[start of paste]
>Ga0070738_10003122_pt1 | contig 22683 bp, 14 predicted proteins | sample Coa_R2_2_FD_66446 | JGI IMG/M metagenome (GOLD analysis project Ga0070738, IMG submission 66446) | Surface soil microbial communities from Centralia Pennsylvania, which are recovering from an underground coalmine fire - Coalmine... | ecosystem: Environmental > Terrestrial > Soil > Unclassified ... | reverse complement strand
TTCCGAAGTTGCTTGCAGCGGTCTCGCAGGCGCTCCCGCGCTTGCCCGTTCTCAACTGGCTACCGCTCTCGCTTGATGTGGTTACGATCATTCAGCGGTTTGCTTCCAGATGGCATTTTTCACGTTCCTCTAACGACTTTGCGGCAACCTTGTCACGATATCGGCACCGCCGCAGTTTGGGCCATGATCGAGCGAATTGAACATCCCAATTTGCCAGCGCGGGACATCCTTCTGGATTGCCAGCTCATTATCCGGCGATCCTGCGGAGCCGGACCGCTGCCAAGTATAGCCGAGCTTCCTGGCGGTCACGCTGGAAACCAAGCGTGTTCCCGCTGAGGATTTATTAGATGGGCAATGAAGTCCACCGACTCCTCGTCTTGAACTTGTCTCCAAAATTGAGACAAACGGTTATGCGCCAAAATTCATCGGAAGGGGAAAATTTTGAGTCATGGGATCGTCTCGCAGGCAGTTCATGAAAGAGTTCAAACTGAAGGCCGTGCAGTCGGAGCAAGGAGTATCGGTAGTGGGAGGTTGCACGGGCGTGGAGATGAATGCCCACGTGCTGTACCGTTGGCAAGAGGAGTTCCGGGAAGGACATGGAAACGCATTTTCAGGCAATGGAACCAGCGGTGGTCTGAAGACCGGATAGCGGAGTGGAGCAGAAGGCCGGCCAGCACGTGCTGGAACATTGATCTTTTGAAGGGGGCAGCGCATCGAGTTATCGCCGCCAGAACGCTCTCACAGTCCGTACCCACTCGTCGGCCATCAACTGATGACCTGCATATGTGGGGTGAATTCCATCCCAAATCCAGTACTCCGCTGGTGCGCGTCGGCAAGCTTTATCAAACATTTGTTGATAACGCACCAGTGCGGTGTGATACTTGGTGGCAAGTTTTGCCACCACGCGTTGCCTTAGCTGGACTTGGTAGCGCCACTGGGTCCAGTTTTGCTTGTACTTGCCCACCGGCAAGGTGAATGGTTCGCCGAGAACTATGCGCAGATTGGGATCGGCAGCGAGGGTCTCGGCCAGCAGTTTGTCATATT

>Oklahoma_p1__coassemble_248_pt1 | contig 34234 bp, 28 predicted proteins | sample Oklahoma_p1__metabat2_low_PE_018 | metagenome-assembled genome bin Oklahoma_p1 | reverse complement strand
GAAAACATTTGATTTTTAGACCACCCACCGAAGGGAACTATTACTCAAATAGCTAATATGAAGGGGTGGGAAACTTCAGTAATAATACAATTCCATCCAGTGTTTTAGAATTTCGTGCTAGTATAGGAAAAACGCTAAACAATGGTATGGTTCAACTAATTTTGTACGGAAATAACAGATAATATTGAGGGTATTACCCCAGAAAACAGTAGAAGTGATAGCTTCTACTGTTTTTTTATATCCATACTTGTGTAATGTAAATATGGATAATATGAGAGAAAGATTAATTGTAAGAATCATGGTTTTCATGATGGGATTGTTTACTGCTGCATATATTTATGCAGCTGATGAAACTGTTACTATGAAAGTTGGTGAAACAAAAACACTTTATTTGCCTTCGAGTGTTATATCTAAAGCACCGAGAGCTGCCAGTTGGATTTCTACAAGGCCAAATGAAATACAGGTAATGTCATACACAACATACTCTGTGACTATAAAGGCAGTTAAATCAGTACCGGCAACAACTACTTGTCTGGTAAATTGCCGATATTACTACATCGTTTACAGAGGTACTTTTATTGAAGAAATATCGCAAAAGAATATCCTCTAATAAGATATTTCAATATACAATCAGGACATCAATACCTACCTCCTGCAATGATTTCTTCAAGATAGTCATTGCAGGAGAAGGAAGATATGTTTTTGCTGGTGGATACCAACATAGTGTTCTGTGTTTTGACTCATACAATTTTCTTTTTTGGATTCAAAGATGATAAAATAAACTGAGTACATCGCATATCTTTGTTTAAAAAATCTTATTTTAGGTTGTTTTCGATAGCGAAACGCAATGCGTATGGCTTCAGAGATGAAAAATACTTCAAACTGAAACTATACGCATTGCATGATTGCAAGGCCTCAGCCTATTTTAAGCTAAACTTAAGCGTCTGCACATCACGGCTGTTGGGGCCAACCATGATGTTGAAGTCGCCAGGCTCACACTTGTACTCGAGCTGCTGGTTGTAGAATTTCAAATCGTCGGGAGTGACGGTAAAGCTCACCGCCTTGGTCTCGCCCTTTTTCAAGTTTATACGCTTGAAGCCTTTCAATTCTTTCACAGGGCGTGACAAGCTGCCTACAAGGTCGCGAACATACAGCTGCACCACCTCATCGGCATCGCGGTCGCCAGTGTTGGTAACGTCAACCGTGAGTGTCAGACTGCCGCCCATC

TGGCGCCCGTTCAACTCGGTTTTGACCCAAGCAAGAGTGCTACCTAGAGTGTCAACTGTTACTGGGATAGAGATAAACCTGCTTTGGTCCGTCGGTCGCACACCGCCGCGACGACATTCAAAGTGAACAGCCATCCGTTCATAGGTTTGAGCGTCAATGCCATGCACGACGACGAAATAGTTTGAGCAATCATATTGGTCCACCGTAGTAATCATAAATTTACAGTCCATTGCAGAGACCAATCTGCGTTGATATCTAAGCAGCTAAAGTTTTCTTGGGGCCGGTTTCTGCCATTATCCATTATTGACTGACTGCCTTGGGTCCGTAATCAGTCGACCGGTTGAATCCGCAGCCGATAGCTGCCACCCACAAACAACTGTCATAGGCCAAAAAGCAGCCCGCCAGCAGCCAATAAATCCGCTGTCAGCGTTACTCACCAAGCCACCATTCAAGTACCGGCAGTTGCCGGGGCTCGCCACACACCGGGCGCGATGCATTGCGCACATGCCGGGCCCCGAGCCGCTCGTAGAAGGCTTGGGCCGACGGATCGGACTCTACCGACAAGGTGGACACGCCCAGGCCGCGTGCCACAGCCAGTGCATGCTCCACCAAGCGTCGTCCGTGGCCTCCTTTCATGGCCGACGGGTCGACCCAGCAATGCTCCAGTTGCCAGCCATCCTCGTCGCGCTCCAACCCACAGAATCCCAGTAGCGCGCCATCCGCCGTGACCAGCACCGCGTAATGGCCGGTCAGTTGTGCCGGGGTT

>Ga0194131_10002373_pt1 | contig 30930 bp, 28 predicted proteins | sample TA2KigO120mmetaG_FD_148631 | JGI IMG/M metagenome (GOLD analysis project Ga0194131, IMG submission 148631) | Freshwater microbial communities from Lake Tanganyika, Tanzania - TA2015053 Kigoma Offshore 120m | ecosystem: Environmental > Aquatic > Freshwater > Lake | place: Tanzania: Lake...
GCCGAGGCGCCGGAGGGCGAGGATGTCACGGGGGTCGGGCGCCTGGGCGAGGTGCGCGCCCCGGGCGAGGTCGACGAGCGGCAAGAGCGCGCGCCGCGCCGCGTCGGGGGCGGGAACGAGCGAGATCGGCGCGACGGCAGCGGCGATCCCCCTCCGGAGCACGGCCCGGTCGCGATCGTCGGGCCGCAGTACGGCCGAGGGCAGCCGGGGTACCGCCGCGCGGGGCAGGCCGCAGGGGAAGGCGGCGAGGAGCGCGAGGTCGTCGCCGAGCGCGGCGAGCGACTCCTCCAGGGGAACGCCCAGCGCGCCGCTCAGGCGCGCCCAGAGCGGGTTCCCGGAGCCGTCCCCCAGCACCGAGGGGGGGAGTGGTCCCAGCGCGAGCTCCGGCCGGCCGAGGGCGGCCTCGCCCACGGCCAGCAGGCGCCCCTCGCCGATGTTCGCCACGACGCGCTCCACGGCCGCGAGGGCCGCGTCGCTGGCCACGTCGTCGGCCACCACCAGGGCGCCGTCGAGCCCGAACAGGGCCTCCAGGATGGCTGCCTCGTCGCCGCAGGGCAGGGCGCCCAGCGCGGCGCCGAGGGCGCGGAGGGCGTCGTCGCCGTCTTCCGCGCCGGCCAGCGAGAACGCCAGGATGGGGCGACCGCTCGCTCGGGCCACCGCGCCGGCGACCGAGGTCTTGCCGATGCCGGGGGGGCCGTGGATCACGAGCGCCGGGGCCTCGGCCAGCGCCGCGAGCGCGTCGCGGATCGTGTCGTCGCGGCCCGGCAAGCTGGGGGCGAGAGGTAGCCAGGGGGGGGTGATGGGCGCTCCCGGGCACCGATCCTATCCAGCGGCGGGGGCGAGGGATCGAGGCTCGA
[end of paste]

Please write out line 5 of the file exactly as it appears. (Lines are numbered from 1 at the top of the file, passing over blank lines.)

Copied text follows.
TGGCGCCCGTTCAACTCGGTTTTGACCCAAGCAAGAGTGCTACCTAGAGTGTCAACTGTTACTGGGATAGAGATAAACCTGCTTTGGTCCGTCGGTCGCACACCGCCGCGACGACATTCAAAGTGAACAGCCATCCGTTCATAGGTTTGAGCGTCAATGCCATGCACGACGACGAAATAGTTTGAGCAATCATATTGGTCCACCGTAGTAATCATAAATTTACAGTCCATTGCAGAGACCAATCTGCGTTGATATCTAAGCAGCTAAAGTTTTCTTGGGGCCGGTTTCTGCCATTATCCATTATTGACTGACTGCCTTGGGTCCGTAATCAGTCGACCGGTTGAATCCGCAGCCGATAGCTGCCACCCACAAACAACTGTCATAGGCCAAAAAGCAGCCCGCCAGCAGCCAATAAATCCGCTGTCAGCGTTACTCACCAAGCCACCATTCAAGTACCGGCAGTTGCCGGGGCTCGCCACACACCGGGCGCGATGCATTGCGCACATGCCGGGCCCCGAGCCGCTCGTAGAAGGCTTGGGCCGACGGATCGGACTCTACCGACAAGGTGGACACGCCCAGGCCGCGTGCCACAGCCAGTGCATGCTCCACCAAGCGTCGTCCGTGGCCTCCTTTCATGGCCGACGGGTCGACCCAGCAATGCTCCAGTTGCCAGCCATCCTCGTCGCGCTCCAACCCACAGAATCCCAGTAGCGCGCCATCCGCCGTGACCAGCACCGCGTAATGGCCGGTCAGTTGTGCCGGGGTT